With all of these positives to recommend IntelliConnect, there is one aspect of the system that gives me pause: user interface. The layout of the system is something akin to a 1990's CD-ROM product running Folio Views. IntelliConnect's browse tree is constructed with threaded menus in which a user has to click on a small plus sign to expand the next level of the menu. The more levels down a user drills, the farther to the right the links are indented. And because this navigation pane is constructed with HTML panels, that means the titles become hidden behind the main content pane, requiring users to either scroll with a horizontal scroll bar or grab the panel's border and change the width of the nav pane. Is this functional? Yes. But it's not optimal nor is it in line with current web design norms.

The use of frames raises a larger issue than just the ease of navigation, which is overall browser functionality. One of the reason HTML frames fell out of favor in the last decade is that they render the URL visible in the browser's address bar unusable. That URL reflects the address of the page containing the frames, not the addresses of the frames currently loaded within that page. As a result, a user cannot copy and paste the visible URL into an email or another browser window or post a link to it on an intranet page so other users can access the precise material being viewed at any given time. Instead, if I email a colleague a link to the case I'm reading, when he or she tries to open it, it will load the IntelliConnect home page. In most situations, IntelliConnect's built-in email mechanism provides a workaround, but the functionality remains inconsistent that provided by most internet sites. The one place where there is no workaround is the browser's refresh button. If, as sometimes happens in IntelliConnect, a page doesn't load properly or freezes, users expect the refresh button to reload that page. Because frames are used, however, clicking the refresh button reloads the IntelliConnect home page, taking the user back to the beginning of the research trail. Frames can also break the browser's "Back" button (a common glitch in classic Westlaw), though this is less of a problem now than it used to be.

Another problematic issue with the interface is that it isn't compatible with all browsers. In fact, if a user loads IntelliConnect in anything other than Internet Explorer, a warning appears informing the user that he should use IE. While the system seems to work okay in Firefox despite the warning, it is effectively broken in both Safari and Chrome, with important buttons rendered unclickable or even invisible in those browsers. While many legal information providers rely on the accepted wisdom that all law firms are Windows shops that force employees to use only Internet Explorer, this ignores the realities of attorneys who prefer a different operating system or browser and ignore firm IT mandates when possible. And given what I see in the law school environment, where about 50% of students are now Mac users, as the current generation of students and young lawyers gain seniority in firms, the Windows-only mandates will evaporate. When questioned on the issue of browser compatibility, the folks at WK assured us they are aware of the problem and want IntelliConnect to be cross-browser compatible, no details as to what they're doing to fix the problem were offered nor a target date for when a fix would be in place.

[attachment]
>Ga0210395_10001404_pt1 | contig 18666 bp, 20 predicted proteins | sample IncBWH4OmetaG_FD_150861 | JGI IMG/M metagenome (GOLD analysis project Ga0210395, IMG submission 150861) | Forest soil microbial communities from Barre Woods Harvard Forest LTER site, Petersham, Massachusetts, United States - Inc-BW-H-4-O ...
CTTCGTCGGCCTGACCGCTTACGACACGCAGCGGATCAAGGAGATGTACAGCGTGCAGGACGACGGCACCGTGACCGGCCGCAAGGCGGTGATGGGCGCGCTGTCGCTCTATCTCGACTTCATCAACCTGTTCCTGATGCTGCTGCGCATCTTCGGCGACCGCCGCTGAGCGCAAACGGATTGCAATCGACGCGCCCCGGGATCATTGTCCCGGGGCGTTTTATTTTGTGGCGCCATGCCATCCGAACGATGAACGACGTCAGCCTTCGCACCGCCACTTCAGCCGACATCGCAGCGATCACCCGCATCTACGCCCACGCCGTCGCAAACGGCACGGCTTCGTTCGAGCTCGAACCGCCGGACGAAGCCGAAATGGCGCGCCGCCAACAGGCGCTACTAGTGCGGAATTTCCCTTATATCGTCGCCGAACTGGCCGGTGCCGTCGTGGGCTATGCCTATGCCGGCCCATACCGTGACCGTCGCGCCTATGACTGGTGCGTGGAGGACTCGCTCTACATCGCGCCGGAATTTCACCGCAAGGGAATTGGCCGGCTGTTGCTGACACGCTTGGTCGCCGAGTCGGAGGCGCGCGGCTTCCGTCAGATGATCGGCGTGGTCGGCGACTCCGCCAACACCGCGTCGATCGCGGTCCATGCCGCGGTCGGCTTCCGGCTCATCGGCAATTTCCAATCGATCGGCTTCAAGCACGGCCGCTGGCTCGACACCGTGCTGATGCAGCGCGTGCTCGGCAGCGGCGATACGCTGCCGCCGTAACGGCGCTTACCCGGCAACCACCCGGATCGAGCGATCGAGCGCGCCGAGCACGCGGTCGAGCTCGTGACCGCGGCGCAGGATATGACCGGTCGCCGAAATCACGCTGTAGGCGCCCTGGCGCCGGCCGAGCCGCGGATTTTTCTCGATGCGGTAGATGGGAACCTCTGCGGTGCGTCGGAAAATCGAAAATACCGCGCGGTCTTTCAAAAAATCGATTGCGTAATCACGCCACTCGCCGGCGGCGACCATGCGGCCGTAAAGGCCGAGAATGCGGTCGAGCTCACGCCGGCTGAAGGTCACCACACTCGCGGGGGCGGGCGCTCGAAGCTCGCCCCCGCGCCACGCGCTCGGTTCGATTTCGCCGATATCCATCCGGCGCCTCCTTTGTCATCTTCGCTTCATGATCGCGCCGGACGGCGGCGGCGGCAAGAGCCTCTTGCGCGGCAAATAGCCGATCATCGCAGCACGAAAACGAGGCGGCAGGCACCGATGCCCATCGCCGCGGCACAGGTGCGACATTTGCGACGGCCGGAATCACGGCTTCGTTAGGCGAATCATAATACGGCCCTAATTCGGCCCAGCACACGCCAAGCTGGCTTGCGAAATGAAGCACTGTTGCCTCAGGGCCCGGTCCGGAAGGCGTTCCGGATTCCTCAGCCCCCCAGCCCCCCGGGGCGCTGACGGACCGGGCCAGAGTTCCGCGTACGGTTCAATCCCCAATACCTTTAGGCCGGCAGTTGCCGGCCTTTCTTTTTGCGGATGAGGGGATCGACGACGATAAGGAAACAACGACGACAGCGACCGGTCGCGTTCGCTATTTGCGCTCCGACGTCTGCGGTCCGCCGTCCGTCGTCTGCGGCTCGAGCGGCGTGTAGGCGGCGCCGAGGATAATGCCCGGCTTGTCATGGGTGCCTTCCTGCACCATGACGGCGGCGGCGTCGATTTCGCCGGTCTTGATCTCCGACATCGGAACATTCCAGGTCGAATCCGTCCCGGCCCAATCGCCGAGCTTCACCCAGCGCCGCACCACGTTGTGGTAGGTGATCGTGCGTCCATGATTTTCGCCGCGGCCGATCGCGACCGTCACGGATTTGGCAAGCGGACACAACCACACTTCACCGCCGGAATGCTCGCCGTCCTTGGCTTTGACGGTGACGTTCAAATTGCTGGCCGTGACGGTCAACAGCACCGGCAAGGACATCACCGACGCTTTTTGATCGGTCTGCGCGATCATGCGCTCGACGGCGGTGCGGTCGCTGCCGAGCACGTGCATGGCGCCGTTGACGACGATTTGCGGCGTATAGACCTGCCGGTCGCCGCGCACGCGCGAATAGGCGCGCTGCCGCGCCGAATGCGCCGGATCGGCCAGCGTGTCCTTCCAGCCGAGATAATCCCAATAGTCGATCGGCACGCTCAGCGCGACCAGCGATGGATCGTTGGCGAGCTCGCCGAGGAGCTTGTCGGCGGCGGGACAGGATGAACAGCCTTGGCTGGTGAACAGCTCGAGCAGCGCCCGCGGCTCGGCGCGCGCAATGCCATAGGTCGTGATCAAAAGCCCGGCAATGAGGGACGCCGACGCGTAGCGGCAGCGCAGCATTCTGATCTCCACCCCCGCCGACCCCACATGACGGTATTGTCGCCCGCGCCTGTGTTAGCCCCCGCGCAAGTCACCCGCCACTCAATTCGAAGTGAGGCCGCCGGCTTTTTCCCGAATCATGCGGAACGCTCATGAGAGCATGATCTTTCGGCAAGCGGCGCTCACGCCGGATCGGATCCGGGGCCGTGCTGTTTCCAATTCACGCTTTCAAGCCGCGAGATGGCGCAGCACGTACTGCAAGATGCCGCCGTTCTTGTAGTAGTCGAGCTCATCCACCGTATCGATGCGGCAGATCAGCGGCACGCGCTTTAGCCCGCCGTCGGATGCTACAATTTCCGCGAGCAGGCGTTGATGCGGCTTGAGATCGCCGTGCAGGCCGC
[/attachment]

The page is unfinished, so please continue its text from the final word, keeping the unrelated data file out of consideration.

Apart from technical concerns, the UI simply isn't consistent with design norms currently used across the web. This is a vague complaint to elaborate on, so I'll use an example within WK itself: AspenLaw.com. The colors, fonts, nav structure and browsing experience on this site are consistent with both contemporary concepts of what's "pretty" and what internet users have been conditioned to expect from popular sites like Facebook, Google or CNN. Upon selecting a publication series from the Student Central menu, the product listings are displayed in a two column layout, with facet navigation on the left and results on the right. Neither of these columns are frames. Each of the search facets list a few of the most popular categories by default, which tells the user what the facet title actually means, with a link to expand the list further if necessary. Selecting a specific item from the results loads that document in its own page with a permanent URL. To get back to the search results, a user need only click the browser's back button. No special training is required to navigate the site because it operates exactly the way most of popular sites do. AspenLaw.com illustrates that WK has excellent web designers (a distinct role that is separate from the web developers who actually build sites) at its disposal to design user interfaces for its products. I hope at some point the company asks them to tackle the IntelliConnect UI.

These UI complaints do nothing to detract from the high quality of IntelliConnect's content or the ways in which it organizes the content in response to user needs and suggestions. But with an updated look and feel that incorporates the ways users already navigate the web, the rich WK content provided in IntelliConnect could become not just functional but intuitive.